S'rî Prahlâda said: 'This reasoning about others in terms of good and bad is something belonging to people in the material conception of life; thinking about what one sees is one simply bewildered by the outer that is created by Him, the Supreme Lord whom I prove my respect [see also B.G. 5: 18]. (Vedabase)

 

Text 12

When someone is devoted to Him, the animal notion is destroyed of this time-bound way of discriminating between the 'I' of himself and the 'I' of someone else.

When He is pleased with the person is the animal notion of this timebound way of discriminating between the 'I' of someone else and the 'I' of oneself destroyed. (Vedabase)

 

Text 13

For those whose intelligence and service was spoiled by this notion of friends and foes, it is certain that it is most difficult to be of devotional service unto Him, the Supersoul. Even others who are spiritual and follow the Vedic path, are confounded about how to serve Him who transformed my intelligence.

He, this Supersoul is most difficult to ascertain for those whose intelligence and service with the 'I' and 'Thou' vision is spoilt; they, the ones of Brahmâ [here: the false teachers], of whom the followers on the vedic path are bewildered, have indeed placed my intelligence in opposition. (Vedabase)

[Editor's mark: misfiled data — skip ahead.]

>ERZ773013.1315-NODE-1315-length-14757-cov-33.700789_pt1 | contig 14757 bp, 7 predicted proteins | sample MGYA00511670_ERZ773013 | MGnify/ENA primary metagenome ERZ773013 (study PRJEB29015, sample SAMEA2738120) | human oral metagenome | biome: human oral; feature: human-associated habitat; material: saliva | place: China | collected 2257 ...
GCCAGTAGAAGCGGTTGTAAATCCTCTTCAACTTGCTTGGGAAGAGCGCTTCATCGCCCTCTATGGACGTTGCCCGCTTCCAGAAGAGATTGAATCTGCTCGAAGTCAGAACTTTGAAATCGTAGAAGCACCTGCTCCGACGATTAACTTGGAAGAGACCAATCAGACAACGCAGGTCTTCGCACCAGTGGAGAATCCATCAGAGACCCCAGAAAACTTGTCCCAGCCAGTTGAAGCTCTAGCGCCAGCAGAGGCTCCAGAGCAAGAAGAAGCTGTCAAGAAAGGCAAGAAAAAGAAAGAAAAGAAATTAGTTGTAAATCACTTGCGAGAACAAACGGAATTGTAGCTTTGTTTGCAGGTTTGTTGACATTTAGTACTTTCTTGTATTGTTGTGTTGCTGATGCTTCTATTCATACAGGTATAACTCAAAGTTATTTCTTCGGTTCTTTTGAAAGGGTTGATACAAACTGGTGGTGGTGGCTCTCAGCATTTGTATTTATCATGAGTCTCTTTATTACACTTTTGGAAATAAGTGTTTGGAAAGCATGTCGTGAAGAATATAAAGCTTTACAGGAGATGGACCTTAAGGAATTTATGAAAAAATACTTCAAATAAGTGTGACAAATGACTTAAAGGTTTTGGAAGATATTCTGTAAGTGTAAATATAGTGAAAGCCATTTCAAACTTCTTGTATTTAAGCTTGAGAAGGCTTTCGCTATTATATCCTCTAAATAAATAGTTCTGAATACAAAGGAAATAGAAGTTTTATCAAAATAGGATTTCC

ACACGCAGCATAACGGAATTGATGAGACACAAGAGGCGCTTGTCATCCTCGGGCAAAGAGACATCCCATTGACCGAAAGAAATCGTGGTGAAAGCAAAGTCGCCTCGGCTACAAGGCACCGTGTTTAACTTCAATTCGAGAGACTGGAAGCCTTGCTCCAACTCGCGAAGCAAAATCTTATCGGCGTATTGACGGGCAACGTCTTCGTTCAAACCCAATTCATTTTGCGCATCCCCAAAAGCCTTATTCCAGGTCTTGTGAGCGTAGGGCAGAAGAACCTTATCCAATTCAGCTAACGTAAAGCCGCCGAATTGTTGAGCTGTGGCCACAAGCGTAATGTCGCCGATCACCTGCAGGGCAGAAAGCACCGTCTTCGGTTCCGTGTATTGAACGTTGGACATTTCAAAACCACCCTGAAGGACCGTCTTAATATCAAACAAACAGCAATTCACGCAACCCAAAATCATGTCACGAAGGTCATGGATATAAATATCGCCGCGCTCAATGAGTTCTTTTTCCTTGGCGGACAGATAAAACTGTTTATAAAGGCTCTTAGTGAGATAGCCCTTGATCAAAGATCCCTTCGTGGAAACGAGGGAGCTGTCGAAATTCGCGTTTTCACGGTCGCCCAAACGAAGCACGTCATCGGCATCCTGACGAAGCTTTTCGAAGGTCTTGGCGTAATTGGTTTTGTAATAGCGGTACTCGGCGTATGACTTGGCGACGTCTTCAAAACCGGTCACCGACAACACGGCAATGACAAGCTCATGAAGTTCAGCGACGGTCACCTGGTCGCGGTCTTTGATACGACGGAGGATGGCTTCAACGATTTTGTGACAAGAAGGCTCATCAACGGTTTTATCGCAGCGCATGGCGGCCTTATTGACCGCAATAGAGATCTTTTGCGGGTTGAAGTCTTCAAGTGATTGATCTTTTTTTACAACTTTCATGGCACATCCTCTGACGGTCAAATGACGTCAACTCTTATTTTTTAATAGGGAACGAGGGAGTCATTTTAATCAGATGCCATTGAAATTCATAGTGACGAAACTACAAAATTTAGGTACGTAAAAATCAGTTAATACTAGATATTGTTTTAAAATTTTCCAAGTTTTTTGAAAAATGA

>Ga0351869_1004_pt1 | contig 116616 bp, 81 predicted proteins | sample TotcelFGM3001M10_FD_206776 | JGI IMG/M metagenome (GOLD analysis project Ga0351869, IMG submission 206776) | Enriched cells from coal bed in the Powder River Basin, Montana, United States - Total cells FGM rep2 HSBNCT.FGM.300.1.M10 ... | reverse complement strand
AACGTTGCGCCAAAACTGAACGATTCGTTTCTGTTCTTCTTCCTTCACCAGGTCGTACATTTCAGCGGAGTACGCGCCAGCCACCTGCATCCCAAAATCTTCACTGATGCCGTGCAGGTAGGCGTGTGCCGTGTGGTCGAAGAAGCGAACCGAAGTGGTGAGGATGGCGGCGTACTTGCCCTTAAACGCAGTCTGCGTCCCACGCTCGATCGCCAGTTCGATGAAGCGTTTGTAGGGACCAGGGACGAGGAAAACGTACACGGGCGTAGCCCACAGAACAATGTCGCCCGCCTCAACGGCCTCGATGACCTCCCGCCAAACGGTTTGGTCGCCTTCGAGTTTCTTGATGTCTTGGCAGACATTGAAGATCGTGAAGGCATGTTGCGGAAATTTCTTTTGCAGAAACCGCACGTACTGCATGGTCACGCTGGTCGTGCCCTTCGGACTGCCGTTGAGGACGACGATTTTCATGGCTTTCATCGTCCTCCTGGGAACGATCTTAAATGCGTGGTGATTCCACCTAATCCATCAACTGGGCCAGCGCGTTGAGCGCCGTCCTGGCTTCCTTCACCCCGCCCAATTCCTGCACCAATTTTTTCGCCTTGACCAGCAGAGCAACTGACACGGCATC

Text 14

Oh brahmins, just like iron all by itself moves in the direction of a magnet, my consciousness has changed by the command of the cakra in His hand [the natural order of Time, see e.g. 5.14: 29].'

O brahmins, just as iron from itself moves to the proximity of a magnet is similarly my consciousness simply bend to the will of the cakra in His hand [see e.g. 5.14: 29].' (Vedabase)

 

Text 15

S'rî Nârada said: 'After saying all this to the brahmins, the great mind fell silent and was harshly chastised by the servants of the king who, considering it obnoxious, were angry: 

S'rî Nârada said: 'After saying all this to the brahmins fell the great mind silent and was he harshly chastised by the servants of the king who, thinking nothing of it, were very angry: (Vedabase)

 

Text 16

'Oh get us a stick for him, this cinder of the dynasty, who with his corrupted intelligence is discrediting us. This calls for the solution of the fourth diplomatic option of the danda [the rod, after sâma, pacification; dâna, legally settled charity; and bheda, dividing posts].